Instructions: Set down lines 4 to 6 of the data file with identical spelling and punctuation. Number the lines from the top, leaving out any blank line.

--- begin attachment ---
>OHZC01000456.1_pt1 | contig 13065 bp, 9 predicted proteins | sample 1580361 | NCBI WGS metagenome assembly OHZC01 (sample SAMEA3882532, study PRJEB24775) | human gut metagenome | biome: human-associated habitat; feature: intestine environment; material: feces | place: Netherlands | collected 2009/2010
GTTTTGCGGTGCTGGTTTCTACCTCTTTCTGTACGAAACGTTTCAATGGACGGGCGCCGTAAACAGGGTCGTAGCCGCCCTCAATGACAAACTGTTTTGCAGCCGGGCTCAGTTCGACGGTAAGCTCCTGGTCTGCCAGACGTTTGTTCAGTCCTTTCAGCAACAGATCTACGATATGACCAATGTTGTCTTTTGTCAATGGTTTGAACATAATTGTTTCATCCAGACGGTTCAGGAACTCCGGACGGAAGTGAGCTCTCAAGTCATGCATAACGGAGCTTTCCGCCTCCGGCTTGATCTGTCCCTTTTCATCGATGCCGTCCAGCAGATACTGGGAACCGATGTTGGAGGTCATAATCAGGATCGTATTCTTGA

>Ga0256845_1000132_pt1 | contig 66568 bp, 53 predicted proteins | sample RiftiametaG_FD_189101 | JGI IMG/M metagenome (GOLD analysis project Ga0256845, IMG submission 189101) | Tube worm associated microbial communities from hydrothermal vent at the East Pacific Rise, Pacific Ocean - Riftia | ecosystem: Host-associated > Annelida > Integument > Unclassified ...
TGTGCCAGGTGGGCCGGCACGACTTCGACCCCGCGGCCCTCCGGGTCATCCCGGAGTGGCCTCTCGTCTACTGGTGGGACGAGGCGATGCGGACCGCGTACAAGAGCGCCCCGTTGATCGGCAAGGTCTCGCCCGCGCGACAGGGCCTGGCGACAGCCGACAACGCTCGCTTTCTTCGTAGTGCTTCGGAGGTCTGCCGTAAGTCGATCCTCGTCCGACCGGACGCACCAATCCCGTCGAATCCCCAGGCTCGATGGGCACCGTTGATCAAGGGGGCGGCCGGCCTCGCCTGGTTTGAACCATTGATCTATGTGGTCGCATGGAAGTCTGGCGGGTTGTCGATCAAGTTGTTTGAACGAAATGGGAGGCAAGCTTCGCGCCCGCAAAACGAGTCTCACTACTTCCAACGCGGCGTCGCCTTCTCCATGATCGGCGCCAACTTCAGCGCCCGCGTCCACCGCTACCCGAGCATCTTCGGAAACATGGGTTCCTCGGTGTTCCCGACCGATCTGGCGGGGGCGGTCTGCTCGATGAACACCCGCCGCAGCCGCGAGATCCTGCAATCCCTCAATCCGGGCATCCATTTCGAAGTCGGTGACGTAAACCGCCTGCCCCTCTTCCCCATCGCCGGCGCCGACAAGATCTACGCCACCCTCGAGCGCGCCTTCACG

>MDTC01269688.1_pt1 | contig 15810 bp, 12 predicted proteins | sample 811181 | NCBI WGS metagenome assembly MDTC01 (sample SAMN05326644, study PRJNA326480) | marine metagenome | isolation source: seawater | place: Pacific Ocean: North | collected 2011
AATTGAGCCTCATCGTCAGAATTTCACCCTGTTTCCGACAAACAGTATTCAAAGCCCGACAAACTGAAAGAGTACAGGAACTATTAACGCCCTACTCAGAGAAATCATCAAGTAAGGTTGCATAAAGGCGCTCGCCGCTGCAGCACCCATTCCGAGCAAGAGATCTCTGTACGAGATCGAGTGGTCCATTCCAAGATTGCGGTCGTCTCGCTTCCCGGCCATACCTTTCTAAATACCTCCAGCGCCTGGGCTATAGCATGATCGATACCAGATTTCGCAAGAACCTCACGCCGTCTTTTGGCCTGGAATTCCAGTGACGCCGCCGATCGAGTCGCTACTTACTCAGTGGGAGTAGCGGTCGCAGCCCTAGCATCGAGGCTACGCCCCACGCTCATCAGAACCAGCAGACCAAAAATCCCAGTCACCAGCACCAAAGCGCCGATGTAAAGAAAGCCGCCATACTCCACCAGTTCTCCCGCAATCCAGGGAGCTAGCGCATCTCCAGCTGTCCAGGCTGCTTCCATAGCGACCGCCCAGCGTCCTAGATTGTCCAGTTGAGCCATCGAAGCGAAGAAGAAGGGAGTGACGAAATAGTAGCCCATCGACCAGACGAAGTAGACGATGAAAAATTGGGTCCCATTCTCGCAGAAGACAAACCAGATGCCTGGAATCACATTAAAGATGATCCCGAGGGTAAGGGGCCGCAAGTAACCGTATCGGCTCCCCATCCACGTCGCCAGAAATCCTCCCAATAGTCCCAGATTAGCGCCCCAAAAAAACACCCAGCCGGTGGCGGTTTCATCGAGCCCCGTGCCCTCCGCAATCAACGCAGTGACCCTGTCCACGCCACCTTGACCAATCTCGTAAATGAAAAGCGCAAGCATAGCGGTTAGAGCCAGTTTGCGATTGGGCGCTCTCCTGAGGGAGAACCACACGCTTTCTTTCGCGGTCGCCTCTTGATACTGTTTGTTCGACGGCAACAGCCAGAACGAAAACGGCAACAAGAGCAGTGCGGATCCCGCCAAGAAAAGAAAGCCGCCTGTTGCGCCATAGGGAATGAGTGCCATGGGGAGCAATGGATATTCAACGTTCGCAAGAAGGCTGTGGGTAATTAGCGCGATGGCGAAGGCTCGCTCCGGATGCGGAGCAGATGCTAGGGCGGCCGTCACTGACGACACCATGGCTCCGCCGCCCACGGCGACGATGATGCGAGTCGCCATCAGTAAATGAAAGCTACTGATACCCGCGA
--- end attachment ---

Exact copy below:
TGTGCCAGGTGGGCCGGCACGACTTCGACCCCGCGGCCCTCCGGGTCATCCCGGAGTGGCCTCTCGTCTACTGGTGGGACGAGGCGATGCGGACCGCGTACAAGAGCGCCCCGTTGATCGGCAAGGTCTCGCCCGCGCGACAGGGCCTGGCGACAGCCGACAACGCTCGCTTTCTTCGTAGTGCTTCGGAGGTCTGCCGTAAGTCGATCCTCGTCCGACCGGACGCACCAATCCCGTCGAATCCCCAGGCTCGATGGGCACCGTTGATCAAGGGGGCGGCCGGCCTCGCCTGGTTTGAACCATTGATCTATGTGGTCGCATGGAAGTCTGGCGGGTTGTCGATCAAGTTGTTTGAACGAAATGGGAGGCAAGCTTCGCGCCCGCAAAACGAGTCTCACTACTTCCAACGCGGCGTCGCCTTCTCCATGATCGGCGCCAACTTCAGCGCCCGCGTCCACCGCTACCCGAGCATCTTCGGAAACATGGGTTCCTCGGTGTTCCCGACCGATCTGGCGGGGGCGGTCTGCTCGATGAACACCCGCCGCAGCCGCGAGATCCTGCAATCCCTCAATCCGGGCATCCATTTCGAAGTCGGTGACGTAAACCGCCTGCCCCTCTTCCCCATCGCCGGCGCCGACAAGATCTACGCCACCCTCGAGCGCGCCTTCACG

>MDTC01269688.1_pt1 | contig 15810 bp, 12 predicted proteins | sample 811181 | NCBI WGS metagenome assembly MDTC01 (sample SAMN05326644, study PRJNA326480) | marine metagenome | isolation source: seawater | place: Pacific Ocean: North | collected 2011
AATTGAGCCTCATCGTCAGAATTTCACCCTGTTTCCGACAAACAGTATTCAAAGCCCGACAAACTGAAAGAGTACAGGAACTATTAACGCCCTACTCAGAGAAATCATCAAGTAAGGTTGCATAAAGGCGCTCGCCGCTGCAGCACCCATTCCGAGCAAGAGATCTCTGTACGAGATCGAGTGGTCCATTCCAAGATTGCGGTCGTCTCGCTTCCCGGCCATACCTTTCTAAATACCTCCAGCGCCTGGGCTATAGCATGATCGATACCAGATTTCGCAAGAACCTCACGCCGTCTTTTGGCCTGGAATTCCAGTGACGCCGCCGATCGAGTCGCTACTTACTCAGTGGGAGTAGCGGTCGCAGCCCTAGCATCGAGGCTACGCCCCACGCTCATCAGAACCAGCAGACCAAAAATCCCAGTCACCAGCACCAAAGCGCCGATGTAAAGAAAGCCGCCATACTCCACCAGTTCTCCCGCAATCCAGGGAGCTAGCGCATCTCCAGCTGTCCAGGCTGCTTCCATAGCGACCGCCCAGCGTCCTAGATTGTCCAGTTGAGCCATCGAAGCGAAGAAGAAGGGAGTGACGAAATAGTAGCCCATCGACCAGACGAAGTAGACGATGAAAAATTGGGTCCCATTCTCGCAGAAGACAAACCAGATGCCTGGAATCACATTAAAGATGATCCCGAGGGTAAGGGGCCGCAAGTAACCGTATCGGCTCCCCATCCACGTCGCCAGAAATCCTCCCAATAGTCCCAGATTAGCGCCCCAAAAAAACACCCAGCCGGTGGCGGTTTCATCGAGCCCCGTGCCCTCCGCAATCAACGCAGTGACCCTGTCCACGCCACCTTGACCAATCTCGTAAATGAAAAGCGCAAGCATAGCGGTTAGAGCCAGTTTGCGATTGGGCGCTCTCCTGAGGGAGAACCACACGCTTTCTTTCGCGGTCGCCTCTTGATACTGTTTGTTCGACGGCAACAGCCAGAACGAAAACGGCAACAAGAGCAGTGCGGATCCCGCCAAGAAAAGAAAGCCGCCTGTTGCGCCATAGGGAATGAGTGCCATGGGGAGCAATGGATATTCAACGTTCGCAAGAAGGCTGTGGGTAATTAGCGCGATGGCGAAGGCTCGCTCCGGATGCGGAGCAGATGCTAGGGCGGCCGTCACTGACGACACCATGGCTCCGCCGCCCACGGCGACGATGATGCGAGTCGCCATCAGTAAATGAAAGCTACTGATACCCGCGA